Plant Genome Biology Botany Genetics 

Genome Revelations: How Green Plants Evolved

By Jacqueline Mattos (@mattosjacq) Plants are ancestral organisms that have evolved over millions of years, leading to the broad diversity we see today. Green plants evolved from a common ancestor into approximately 450,000–500,000 species today. There are many gaps in understanding of their diversification that scientists still struggle to fill. In a recent paper published in Nature, researchers from the One Thousand Plant Transcriptomes Initiative reviewed and analyzed genomic data from 1,124 plant species and provided the most complete evolutionary relationship tree for green plants to date. Genomes, transcriptomes, and…

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the science of fear, anxiety, and phobias Biology Education Videos 

The Science of Fear, Anxiety, and Phobias

What happens to you when you feel fear? What about anxiety? And while we’re on the subject, what is a phobia, anyway? Today, Science with Sophie spoofs TV to bring us PHOBIA FACTOR and expose our greatest fears… and why we have them. Featuring TUGGS THE CORGI – back by popular demand. We love you, Tuggs! There is a science experiment inside this video! To join Sophie in conducting the simple science experiment in this episode, you’ll need: a timer a notebook a pencil your heartbeat Go find those things…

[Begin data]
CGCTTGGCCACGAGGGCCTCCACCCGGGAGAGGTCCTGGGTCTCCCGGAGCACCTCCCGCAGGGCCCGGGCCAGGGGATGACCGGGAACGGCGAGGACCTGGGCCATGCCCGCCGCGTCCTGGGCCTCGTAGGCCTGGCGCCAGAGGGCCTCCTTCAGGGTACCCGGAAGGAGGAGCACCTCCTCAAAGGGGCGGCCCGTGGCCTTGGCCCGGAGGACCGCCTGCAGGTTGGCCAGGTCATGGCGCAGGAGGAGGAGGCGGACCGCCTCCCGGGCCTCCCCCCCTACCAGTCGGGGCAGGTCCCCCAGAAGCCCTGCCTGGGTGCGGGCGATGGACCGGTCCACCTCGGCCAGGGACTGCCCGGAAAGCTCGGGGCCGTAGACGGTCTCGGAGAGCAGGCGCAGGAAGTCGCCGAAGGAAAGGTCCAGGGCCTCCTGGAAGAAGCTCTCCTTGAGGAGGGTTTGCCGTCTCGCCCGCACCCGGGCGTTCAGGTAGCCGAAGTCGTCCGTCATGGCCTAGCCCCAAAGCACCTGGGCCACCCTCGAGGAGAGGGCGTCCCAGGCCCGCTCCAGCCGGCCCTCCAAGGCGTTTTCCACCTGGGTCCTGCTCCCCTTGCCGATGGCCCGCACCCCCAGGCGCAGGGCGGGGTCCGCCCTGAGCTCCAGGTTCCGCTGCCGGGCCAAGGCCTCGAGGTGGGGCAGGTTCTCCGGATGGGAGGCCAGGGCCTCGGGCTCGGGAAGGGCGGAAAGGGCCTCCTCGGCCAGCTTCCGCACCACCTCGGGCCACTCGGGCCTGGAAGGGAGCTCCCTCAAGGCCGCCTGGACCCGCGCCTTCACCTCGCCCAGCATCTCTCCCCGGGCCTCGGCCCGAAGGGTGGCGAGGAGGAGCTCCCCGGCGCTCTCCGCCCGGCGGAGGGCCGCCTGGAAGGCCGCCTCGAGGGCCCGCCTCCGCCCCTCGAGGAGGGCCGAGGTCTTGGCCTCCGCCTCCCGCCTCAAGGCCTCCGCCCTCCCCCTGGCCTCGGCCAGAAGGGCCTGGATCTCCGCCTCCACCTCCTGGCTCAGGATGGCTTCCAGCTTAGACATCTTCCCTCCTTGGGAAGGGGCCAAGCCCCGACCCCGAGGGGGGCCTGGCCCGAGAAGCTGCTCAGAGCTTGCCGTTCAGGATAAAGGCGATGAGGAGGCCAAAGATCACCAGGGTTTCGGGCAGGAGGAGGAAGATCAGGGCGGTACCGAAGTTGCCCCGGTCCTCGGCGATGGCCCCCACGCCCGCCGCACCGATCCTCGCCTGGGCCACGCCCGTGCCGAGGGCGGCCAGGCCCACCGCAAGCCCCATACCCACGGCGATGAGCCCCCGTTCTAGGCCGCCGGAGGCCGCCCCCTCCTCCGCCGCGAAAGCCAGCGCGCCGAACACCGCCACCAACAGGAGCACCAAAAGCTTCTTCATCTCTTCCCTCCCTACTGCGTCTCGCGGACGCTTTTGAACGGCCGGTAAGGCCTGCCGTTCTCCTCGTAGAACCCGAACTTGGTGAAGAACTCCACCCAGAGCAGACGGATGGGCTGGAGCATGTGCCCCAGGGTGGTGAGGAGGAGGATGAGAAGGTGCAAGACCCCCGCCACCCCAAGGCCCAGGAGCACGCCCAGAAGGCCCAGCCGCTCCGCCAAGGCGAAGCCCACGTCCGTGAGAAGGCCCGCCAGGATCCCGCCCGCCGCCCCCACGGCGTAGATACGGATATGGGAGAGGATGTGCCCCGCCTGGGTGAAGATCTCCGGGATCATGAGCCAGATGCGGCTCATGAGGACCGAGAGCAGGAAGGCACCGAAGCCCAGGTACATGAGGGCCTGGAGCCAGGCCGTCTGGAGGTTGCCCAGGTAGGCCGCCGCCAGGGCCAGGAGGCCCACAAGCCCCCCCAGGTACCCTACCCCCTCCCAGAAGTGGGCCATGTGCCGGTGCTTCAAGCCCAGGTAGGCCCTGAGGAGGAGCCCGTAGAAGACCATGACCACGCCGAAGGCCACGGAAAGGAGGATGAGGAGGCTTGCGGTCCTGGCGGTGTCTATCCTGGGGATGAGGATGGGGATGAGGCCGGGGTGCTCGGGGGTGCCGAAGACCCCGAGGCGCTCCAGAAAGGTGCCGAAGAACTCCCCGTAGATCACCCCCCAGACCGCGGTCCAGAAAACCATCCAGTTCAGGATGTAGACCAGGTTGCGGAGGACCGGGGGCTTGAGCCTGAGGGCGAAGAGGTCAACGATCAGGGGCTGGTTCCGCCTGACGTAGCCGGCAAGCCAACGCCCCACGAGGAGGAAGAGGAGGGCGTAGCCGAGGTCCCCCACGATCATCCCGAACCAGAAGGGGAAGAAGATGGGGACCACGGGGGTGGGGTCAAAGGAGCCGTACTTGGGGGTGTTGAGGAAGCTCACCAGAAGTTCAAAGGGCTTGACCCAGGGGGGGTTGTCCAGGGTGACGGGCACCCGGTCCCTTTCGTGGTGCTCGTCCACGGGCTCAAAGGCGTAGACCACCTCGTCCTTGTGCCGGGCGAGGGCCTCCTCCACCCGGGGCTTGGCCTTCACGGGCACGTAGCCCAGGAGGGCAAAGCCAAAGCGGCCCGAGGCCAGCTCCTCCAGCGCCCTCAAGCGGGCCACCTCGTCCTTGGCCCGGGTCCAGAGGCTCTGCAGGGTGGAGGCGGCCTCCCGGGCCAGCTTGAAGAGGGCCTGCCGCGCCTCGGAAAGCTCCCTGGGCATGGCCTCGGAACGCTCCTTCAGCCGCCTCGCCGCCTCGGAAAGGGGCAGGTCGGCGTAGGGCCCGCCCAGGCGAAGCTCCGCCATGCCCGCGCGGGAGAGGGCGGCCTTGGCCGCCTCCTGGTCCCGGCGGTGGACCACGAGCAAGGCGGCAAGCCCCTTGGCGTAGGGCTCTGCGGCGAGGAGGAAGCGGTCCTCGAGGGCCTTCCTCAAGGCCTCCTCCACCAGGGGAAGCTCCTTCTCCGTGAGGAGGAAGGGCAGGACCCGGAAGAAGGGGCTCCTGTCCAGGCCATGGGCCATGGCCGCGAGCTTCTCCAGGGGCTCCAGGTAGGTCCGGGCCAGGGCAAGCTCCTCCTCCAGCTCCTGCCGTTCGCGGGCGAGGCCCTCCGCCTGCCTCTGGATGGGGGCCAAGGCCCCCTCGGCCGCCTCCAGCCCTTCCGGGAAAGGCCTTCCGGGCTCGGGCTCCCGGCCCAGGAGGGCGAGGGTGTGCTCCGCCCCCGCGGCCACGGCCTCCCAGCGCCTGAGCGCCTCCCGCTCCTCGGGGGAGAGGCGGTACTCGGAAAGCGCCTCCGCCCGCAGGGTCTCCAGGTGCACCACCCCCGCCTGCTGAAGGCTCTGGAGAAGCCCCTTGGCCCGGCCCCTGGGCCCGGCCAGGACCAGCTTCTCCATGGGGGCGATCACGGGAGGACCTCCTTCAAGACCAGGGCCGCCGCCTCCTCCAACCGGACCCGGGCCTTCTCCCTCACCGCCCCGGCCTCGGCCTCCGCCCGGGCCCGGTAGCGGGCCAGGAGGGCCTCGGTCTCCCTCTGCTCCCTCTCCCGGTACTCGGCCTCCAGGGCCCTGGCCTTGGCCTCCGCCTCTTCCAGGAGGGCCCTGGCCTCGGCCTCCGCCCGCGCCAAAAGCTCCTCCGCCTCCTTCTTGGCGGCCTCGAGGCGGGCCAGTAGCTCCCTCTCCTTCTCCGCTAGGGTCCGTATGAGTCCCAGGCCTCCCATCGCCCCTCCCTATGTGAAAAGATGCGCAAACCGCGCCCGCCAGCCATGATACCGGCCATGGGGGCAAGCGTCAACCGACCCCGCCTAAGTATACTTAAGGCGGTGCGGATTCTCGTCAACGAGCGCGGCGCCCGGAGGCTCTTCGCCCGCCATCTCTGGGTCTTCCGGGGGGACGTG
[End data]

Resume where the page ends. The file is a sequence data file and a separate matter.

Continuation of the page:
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Proof of evolution is in your DNA Anthropology Biology Education Genetics Videos 

Proof of Evolution Is in Your DNA

Another great video from our friend Dr. Joe Hanson and the team at It’s Okay to Be Smart, brought to you by PBS Digital Studios. This time, we’re looking at the proof of evolution that’s embedded right there in our DNA. Humans are special, and we got that way thanks to evolution and natural selection. The proof is right there in our bodies! From anatomy to genes, here are some stories of how you got to be the way you are. Dr. Joe Hanson, It’s Okay to Be Smart References…

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Biology Botany 

Bananas, Panama Disease, and You

By Radhika Desikan Bananas are a ubiquitous fruit that generally appeals to humans of all ages, from infants to older people. But did you know that our consumption of bananas might be reduced in the future, due to a devastating disease that is hitting the crop worldwide? Panama disease of bananas is a hugely devastating plant disease caused by the fungus Fusarium oxysporum f. sp. cubense (Foc). It was originally discovered in the late 19th century, but spread globally in the early 20th century, when the disease wiped out a…

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Biology Health 

Nicotine Receptor May Play a Part in Cannabis Addiction

By Andrew Neff (@neuroscience_fu) In 2019 scientists discovered an association between the prevalence of cannabis use disorder and a mutant nicotine receptor in the brain (Demontis, 2019). What does this mean for diagnostics or treatment? Maybe not a lot in the near future. But what does it mean for science?  The thing is, we know pretty well how cannabis works. The main psychoactive ingredient is THC, which itself can make people feel high and is known to interact with a dedicated system of receptors in the brain. So when this…

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Biology Botany